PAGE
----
The report of the case in Peere Williams is obscure in another respect. It does not show who was the plaintiff nor who were defendants. But it is to be gathered from Lord Loughborough's statement of the case, from the registers book, that the bill was filed by the executors against the wife and the banker. The object of the bill, therefore, must have been to restrain the banker from paying the money to the wife upon the draft. It was not therefore a bill by the wife to enforce the performance and completion of the gift, in which case the decision might well have been against the donee on the established principle that a court of equity will not lend its aid to give effect to an imperfect voluntary conveyance. But it was a suit for the purpose of stopping the payment by the banker of money in his hands which had been "appointed," appropriated or assigned to the wife, and which was about to pass into her hands without the aid of any legal proceeding. In such a case a court of equity might justly refuse to interfere either for the purpose of restraining or of enforcing the completion of an imperfectly executed gift.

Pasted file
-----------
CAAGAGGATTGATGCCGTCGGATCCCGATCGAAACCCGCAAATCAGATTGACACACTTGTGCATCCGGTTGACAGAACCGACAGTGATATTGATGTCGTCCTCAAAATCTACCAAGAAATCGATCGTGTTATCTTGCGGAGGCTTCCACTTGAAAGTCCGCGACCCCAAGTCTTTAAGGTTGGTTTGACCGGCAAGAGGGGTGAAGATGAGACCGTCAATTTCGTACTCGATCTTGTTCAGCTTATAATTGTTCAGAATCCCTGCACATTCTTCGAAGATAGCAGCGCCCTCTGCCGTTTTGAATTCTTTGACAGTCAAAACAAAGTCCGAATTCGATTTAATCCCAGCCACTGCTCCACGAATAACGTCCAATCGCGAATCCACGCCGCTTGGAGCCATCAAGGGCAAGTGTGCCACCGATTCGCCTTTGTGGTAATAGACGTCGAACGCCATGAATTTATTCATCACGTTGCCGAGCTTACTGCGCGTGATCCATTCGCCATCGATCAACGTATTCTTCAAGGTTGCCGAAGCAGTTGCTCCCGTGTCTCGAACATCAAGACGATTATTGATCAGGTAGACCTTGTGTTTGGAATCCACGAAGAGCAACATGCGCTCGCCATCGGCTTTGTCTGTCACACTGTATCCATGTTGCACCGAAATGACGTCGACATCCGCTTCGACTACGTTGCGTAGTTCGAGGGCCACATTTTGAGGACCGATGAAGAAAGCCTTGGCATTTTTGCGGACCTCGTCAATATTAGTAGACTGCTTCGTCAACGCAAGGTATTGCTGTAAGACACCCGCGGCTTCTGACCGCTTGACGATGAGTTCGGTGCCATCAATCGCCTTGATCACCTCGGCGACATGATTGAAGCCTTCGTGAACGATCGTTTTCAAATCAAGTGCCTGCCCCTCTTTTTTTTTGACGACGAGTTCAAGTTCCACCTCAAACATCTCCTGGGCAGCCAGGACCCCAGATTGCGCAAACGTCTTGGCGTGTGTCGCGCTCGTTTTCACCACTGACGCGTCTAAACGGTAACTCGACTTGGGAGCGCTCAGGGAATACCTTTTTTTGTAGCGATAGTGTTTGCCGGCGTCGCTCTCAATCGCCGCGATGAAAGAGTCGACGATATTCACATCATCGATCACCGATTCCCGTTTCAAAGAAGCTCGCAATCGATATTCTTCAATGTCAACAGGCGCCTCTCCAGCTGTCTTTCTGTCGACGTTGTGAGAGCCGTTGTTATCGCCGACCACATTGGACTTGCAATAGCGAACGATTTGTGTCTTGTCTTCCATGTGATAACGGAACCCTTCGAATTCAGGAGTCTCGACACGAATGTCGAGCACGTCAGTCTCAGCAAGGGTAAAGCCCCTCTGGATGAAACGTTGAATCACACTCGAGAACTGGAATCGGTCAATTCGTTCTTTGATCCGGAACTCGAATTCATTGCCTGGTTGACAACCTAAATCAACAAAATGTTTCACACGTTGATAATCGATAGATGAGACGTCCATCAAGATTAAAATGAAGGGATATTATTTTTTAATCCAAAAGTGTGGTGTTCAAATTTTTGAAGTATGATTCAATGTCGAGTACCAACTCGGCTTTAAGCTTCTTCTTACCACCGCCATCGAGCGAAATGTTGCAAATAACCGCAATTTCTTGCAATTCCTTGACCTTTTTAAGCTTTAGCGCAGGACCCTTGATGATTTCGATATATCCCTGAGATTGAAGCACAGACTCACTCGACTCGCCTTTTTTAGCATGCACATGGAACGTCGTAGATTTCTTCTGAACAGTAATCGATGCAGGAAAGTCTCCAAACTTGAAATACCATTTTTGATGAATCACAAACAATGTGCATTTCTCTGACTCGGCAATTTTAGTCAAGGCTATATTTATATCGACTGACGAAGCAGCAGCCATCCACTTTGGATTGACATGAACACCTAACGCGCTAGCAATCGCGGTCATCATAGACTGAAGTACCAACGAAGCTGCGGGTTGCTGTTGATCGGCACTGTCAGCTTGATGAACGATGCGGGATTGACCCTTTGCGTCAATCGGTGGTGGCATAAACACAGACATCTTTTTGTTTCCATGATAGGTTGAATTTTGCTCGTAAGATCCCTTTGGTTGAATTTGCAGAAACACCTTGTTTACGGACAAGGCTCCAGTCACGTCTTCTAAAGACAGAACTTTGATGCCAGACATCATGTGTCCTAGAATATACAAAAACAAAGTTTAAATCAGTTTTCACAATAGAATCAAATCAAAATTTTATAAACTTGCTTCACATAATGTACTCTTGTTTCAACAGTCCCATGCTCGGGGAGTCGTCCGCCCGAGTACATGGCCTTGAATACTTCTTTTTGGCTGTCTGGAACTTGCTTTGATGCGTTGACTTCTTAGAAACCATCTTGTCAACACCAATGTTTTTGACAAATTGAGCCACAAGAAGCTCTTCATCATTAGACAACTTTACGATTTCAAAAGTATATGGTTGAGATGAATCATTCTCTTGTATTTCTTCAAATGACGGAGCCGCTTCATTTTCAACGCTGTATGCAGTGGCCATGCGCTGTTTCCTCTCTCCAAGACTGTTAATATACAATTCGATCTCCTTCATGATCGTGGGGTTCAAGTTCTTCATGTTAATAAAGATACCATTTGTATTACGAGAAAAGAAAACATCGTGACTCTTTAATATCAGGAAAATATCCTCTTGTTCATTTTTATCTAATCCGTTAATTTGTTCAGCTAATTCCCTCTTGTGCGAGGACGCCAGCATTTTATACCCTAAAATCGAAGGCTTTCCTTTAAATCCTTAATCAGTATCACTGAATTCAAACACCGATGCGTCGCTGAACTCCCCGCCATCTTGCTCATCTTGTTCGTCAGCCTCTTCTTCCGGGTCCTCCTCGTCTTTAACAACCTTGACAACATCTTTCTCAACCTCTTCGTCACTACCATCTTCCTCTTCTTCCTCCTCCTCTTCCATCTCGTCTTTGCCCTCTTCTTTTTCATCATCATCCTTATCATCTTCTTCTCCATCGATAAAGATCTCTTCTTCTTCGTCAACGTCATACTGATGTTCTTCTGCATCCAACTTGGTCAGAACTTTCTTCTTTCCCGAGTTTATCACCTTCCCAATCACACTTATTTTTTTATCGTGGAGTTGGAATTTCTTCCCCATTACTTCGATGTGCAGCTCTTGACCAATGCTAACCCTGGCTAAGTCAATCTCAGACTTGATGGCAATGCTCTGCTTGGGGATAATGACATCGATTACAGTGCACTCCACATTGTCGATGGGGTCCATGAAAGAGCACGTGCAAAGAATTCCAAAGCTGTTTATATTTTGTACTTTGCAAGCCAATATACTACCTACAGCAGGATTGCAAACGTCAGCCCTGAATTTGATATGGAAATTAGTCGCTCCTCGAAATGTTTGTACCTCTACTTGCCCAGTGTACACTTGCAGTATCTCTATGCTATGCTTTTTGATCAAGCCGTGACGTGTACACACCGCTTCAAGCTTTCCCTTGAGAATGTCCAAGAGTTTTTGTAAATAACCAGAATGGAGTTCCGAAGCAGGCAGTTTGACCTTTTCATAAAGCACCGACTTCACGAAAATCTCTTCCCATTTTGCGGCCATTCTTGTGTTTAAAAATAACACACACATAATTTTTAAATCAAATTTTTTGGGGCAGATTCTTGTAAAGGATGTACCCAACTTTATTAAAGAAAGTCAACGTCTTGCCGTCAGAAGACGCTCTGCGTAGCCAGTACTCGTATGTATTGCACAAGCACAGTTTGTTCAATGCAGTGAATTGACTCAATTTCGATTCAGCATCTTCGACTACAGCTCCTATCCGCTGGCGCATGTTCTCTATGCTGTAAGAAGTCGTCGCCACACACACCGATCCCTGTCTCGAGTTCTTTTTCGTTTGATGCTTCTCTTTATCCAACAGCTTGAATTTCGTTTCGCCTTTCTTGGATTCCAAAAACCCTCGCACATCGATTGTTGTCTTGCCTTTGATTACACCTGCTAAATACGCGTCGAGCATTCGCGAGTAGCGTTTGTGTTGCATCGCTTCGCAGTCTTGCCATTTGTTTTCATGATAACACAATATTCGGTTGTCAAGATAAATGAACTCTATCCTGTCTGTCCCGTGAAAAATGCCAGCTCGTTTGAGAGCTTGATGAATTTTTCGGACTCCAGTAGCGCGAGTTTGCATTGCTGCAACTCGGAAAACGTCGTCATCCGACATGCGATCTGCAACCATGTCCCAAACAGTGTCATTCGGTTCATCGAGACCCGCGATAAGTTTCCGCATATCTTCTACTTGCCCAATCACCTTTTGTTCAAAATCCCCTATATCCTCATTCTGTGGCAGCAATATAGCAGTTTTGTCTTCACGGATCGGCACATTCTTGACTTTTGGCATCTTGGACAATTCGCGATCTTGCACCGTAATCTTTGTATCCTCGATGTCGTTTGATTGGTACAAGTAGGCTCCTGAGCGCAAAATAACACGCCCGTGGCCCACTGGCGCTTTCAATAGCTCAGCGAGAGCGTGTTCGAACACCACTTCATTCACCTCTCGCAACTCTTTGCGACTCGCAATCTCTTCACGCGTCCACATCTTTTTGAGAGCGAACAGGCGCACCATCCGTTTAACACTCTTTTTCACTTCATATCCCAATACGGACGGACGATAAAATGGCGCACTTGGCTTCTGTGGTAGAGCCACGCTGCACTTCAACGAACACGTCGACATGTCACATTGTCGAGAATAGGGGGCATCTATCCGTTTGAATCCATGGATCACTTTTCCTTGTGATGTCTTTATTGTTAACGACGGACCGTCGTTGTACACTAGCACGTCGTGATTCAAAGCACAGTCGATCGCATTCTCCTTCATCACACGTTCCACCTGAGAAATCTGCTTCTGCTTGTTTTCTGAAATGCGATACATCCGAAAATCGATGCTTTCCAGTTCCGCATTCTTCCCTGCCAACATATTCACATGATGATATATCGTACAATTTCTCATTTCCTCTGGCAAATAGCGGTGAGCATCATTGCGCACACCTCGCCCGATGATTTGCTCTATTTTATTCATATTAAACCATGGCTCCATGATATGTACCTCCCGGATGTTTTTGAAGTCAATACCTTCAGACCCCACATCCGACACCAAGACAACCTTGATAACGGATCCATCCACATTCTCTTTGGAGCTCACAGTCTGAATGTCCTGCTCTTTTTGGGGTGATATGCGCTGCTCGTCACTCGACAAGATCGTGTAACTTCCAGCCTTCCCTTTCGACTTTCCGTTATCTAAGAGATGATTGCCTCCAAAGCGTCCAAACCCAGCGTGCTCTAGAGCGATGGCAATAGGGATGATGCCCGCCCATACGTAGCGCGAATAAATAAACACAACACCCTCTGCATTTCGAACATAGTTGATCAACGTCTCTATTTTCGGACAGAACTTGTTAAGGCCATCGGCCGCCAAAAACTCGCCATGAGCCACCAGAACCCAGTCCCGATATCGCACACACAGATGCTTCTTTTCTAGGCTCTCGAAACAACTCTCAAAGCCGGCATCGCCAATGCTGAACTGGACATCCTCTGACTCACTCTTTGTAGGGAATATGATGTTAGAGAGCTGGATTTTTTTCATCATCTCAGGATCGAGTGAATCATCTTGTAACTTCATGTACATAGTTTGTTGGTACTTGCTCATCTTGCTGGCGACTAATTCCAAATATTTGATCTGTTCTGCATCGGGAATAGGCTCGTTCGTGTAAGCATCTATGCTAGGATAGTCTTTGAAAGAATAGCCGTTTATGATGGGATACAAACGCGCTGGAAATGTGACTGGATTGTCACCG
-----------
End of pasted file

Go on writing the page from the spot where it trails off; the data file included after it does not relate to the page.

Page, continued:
But assuming that the judgment in Lawson v. Lawson was founded on the principle that the draft in that case operated as an immediate assignment of so much of the testator's funds in the hands of his banker, and as a delivery of the money, the decision does not support the plaintiff's claim which, on the evidence in the case, appears to be founded on an unaccepted bill of exchange, and not on a check on a banker, as in the case last cited. The former instrument is clearly not an assignment of the fund in the hands of the drawee so as to create a lien upon it in favor of the holder; while a check on a bank is said in many cases to operate as a transfer from the time of its presentment or notice to the bank. There are plausible, if not solid, reasons for this distinction, arising out of the course of business and the mutual understanding between banks and their customers. The customer deposits his money in a bank for safe keeping, with the understanding that he may draw by checks in such sums, and at such times, as may suit his convenience. The bank or banker receives it on that condition, and undertakes to keep the amount and pay the money accordingly. Checks are used and treated as cash, and by the course of business they are paid by the bank or banker on whom they are drawn, with the same punctuality and certainty as if the deposits were specifically the money of the customers. Checks are therefore practically equivalent to a transfer of so much of the fund deposited.